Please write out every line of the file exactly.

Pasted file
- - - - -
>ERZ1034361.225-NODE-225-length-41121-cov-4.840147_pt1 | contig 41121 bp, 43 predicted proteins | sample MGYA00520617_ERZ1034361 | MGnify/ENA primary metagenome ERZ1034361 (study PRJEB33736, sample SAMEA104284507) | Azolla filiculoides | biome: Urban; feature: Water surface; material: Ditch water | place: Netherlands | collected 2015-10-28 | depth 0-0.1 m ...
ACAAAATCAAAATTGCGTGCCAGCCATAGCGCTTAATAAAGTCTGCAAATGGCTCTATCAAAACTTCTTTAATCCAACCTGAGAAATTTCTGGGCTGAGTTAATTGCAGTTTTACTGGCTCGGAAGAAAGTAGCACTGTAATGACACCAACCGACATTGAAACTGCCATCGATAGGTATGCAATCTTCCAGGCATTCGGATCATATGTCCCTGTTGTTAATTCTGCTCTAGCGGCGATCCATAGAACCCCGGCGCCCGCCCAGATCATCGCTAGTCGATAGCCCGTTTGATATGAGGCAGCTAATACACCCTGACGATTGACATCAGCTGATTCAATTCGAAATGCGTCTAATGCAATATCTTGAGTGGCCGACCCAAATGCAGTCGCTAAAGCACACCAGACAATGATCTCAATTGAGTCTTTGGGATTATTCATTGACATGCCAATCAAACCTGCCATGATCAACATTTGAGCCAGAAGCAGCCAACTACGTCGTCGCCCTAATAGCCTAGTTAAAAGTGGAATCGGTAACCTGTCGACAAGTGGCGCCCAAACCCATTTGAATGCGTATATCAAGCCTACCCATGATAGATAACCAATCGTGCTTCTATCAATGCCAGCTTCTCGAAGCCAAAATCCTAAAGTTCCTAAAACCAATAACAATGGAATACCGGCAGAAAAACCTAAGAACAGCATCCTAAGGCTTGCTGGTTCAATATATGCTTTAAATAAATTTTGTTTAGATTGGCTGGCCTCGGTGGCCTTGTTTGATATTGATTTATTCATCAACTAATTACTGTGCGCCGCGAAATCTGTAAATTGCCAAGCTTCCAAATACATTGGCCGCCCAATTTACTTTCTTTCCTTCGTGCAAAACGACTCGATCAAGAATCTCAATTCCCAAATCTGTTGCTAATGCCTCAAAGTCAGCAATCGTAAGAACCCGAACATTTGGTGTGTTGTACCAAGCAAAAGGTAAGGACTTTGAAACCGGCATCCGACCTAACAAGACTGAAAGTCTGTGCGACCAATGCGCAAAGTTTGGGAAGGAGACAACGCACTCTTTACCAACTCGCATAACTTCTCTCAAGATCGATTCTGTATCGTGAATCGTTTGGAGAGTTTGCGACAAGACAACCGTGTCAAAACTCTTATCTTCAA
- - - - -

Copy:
>ERZ1034361.225-NODE-225-length-41121-cov-4.840147_pt1 | contig 41121 bp, 43 predicted proteins | sample MGYA00520617_ERZ1034361 | MGnify/ENA primary metagenome ERZ1034361 (study PRJEB33736, sample SAMEA104284507) | Azolla filiculoides | biome: Urban; feature: Water surface; material: Ditch water | place: Netherlands | collected 2015-10-28 | depth 0-0.1 m ...
ACAAAATCAAAATTGCGTGCCAGCCATAGCGCTTAATAAAGTCTGCAAATGGCTCTATCAAAACTTCTTTAATCCAACCTGAGAAATTTCTGGGCTGAGTTAATTGCAGTTTTACTGGCTCGGAAGAAAGTAGCACTGTAATGACACCAACCGACATTGAAACTGCCATCGATAGGTATGCAATCTTCCAGGCATTCGGATCATATGTCCCTGTTGTTAATTCTGCTCTAGCGGCGATCCATAGAACCCCGGCGCCCGCCCAGATCATCGCTAGTCGATAGCCCGTTTGATATGAGGCAGCTAATACACCCTGACGATTGACATCAGCTGATTCAATTCGAAATGCGTCTAATGCAATATCTTGAGTGGCCGACCCAAATGCAGTCGCTAAAGCACACCAGACAATGATCTCAATTGAGTCTTTGGGATTATTCATTGACATGCCAATCAAACCTGCCATGATCAACATTTGAGCCAGAAGCAGCCAACTACGTCGTCGCCCTAATAGCCTAGTTAAAAGTGGAATCGGTAACCTGTCGACAAGTGGCGCCCAAACCCATTTGAATGCGTATATCAAGCCTACCCATGATAGATAACCAATCGTGCTTCTATCAATGCCAGCTTCTCGAAGCCAAAATCCTAAAGTTCCTAAAACCAATAACAATGGAATACCGGCAGAAAAACCTAAGAACAGCATCCTAAGGCTTGCTGGTTCAATATATGCTTTAAATAAATTTTGTTTAGATTGGCTGGCCTCGGTGGCCTTGTTTGATATTGATTTATTCATCAACTAATTACTGTGCGCCGCGAAATCTGTAAATTGCCAAGCTTCCAAATACATTGGCCGCCCAATTTACTTTCTTTCCTTCGTGCAAAACGACTCGATCAAGAATCTCAATTCCCAAATCTGTTGCTAATGCCTCAAAGTCAGCAATCGTAAGAACCCGAACATTTGGTGTGTTGTACCAAGCAAAAGGTAAGGACTTTGAAACCGGCATCCGACCTAACAAGACTGAAAGTCTGTGCGACCAATGCGCAAAGTTTGGGAAGGAGACAACGCACTCTTTACCAACTCGCATAACTTCTCTCAAGATCGATTCTGTATCGTGAATCGTTTGGAGAGTTTGCGACAAGACAACCGTGTCAAAACTCTTATCTTCAA